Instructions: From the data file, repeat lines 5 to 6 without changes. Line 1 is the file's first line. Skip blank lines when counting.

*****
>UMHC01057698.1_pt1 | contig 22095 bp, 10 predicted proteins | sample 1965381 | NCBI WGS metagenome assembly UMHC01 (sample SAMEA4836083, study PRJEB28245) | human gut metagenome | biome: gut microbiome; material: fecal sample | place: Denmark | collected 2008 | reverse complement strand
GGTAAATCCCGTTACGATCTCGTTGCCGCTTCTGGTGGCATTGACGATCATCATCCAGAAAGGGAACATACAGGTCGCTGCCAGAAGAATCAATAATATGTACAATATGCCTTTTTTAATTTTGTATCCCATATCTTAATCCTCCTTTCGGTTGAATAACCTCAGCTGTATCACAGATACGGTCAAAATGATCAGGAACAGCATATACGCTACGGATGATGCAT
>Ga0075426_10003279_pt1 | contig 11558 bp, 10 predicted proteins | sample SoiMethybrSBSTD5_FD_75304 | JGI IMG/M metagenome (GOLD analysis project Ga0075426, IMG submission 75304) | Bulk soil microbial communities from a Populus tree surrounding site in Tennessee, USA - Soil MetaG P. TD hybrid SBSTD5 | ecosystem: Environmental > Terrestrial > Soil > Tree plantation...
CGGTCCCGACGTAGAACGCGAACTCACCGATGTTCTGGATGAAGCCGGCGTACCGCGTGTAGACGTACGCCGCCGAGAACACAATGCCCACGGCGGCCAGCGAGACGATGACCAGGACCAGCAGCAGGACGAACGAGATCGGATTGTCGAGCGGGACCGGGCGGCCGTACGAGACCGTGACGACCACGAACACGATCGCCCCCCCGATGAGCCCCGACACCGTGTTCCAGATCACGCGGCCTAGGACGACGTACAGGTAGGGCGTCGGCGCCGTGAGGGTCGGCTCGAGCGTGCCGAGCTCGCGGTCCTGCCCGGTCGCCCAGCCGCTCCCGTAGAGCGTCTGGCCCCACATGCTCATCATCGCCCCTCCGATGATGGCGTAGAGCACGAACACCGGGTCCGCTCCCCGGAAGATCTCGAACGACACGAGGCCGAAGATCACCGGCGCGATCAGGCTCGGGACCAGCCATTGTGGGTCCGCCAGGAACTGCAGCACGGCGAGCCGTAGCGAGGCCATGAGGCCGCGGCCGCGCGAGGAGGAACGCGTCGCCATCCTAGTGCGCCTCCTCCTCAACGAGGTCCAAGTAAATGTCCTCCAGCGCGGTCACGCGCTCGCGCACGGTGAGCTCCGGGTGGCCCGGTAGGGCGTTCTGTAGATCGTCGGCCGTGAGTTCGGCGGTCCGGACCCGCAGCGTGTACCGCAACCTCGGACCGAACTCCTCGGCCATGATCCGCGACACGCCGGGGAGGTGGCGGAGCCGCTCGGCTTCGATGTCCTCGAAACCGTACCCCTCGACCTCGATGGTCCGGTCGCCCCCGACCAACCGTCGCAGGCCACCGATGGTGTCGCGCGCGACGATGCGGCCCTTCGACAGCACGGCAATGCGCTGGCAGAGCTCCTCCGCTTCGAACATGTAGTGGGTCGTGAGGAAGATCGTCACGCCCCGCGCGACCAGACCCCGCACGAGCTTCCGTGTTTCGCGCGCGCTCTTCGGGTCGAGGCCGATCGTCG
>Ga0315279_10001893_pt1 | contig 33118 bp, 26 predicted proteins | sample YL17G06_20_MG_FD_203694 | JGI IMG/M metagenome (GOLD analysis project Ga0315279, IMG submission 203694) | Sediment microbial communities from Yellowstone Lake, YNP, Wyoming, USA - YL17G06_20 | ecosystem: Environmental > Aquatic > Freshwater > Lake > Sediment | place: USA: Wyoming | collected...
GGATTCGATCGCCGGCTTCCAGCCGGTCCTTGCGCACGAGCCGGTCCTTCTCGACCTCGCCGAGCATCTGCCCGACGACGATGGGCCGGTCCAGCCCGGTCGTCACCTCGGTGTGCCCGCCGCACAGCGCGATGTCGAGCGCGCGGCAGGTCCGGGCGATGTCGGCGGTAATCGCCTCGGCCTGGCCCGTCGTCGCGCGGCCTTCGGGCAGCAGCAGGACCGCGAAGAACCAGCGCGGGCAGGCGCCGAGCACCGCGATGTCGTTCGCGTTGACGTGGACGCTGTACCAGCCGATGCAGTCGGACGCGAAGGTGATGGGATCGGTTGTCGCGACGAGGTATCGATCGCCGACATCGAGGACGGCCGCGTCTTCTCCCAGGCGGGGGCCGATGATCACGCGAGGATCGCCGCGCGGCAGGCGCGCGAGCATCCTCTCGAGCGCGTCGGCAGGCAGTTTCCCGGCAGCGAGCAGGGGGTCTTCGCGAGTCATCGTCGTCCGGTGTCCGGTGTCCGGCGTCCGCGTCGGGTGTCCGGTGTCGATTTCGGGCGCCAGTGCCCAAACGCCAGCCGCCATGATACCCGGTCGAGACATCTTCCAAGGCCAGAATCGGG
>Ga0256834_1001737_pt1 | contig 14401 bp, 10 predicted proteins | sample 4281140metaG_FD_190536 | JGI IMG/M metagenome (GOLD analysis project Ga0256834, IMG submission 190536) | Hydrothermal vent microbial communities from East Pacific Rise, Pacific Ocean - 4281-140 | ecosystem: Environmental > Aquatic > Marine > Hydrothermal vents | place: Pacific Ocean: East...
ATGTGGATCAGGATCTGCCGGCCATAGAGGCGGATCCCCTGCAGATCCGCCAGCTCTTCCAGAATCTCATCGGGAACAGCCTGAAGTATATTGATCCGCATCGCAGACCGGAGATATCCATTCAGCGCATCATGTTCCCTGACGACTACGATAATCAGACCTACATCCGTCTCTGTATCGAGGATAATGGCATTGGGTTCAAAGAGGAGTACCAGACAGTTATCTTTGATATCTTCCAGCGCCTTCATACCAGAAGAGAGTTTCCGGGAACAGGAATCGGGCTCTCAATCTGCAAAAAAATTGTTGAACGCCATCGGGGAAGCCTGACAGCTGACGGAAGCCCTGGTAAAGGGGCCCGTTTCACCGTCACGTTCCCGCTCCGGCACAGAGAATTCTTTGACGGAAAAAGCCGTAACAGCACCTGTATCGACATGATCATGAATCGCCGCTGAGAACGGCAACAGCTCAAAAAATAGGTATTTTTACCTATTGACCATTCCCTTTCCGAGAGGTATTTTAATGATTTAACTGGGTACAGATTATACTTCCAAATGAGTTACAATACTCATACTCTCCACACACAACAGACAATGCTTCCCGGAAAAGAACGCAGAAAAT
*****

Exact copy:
>Ga0315279_10001893_pt1 | contig 33118 bp, 26 predicted proteins | sample YL17G06_20_MG_FD_203694 | JGI IMG/M metagenome (GOLD analysis project Ga0315279, IMG submission 203694) | Sediment microbial communities from Yellowstone Lake, YNP, Wyoming, USA - YL17G06_20 | ecosystem: Environmental > Aquatic > Freshwater > Lake > Sediment | place: USA: Wyoming | collected...
GGATTCGATCGCCGGCTTCCAGCCGGTCCTTGCGCACGAGCCGGTCCTTCTCGACCTCGCCGAGCATCTGCCCGACGACGATGGGCCGGTCCAGCCCGGTCGTCACCTCGGTGTGCCCGCCGCACAGCGCGATGTCGAGCGCGCGGCAGGTCCGGGCGATGTCGGCGGTAATCGCCTCGGCCTGGCCCGTCGTCGCGCGGCCTTCGGGCAGCAGCAGGACCGCGAAGAACCAGCGCGGGCAGGCGCCGAGCACCGCGATGTCGTTCGCGTTGACGTGGACGCTGTACCAGCCGATGCAGTCGGACGCGAAGGTGATGGGATCGGTTGTCGCGACGAGGTATCGATCGCCGACATCGAGGACGGCCGCGTCTTCTCCCAGGCGGGGGCCGATGATCACGCGAGGATCGCCGCGCGGCAGGCGCGCGAGCATCCTCTCGAGCGCGTCGGCAGGCAGTTTCCCGGCAGCGAGCAGGGGGTCTTCGCGAGTCATCGTCGTCCGGTGTCCGGTGTCCGGCGTCCGCGTCGGGTGTCCGGTGTCGATTTCGGGCGCCAGTGCCCAAACGCCAGCCGCCATGATACCCGGTCGAGACATCTTCCAAGGCCAGAATCGGG